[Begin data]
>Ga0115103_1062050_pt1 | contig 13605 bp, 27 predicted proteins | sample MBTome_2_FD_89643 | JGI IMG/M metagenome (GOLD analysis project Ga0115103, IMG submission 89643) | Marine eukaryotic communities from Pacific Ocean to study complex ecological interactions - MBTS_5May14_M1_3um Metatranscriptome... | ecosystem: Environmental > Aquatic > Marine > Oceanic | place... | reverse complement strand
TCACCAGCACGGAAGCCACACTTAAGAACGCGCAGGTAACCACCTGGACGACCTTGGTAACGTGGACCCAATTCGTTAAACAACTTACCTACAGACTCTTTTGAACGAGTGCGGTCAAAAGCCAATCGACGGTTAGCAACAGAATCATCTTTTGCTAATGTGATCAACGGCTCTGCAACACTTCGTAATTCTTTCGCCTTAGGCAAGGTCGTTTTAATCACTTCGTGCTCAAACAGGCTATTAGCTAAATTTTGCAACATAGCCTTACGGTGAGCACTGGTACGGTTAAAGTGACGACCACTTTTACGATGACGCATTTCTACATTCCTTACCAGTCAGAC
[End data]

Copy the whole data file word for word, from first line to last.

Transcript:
>Ga0115103_1062050_pt1 | contig 13605 bp, 27 predicted proteins | sample MBTome_2_FD_89643 | JGI IMG/M metagenome (GOLD analysis project Ga0115103, IMG submission 89643) | Marine eukaryotic communities from Pacific Ocean to study complex ecological interactions - MBTS_5May14_M1_3um Metatranscriptome... | ecosystem: Environmental > Aquatic > Marine > Oceanic | place... | reverse complement strand
TCACCAGCACGGAAGCCACACTTAAGAACGCGCAGGTAACCACCTGGACGACCTTGGTAACGTGGACCCAATTCGTTAAACAACTTACCTACAGACTCTTTTGAACGAGTGCGGTCAAAAGCCAATCGACGGTTAGCAACAGAATCATCTTTTGCTAATGTGATCAACGGCTCTGCAACACTTCGTAATTCTTTCGCCTTAGGCAAGGTCGTTTTAATCACTTCGTGCTCAAACAGGCTATTAGCTAAATTTTGCAACATAGCCTTACGGTGAGCACTGGTACGGTTAAAGTGACGACCACTTTTACGATGACGCATTTCTACATTCCTTACCAGTCAGAC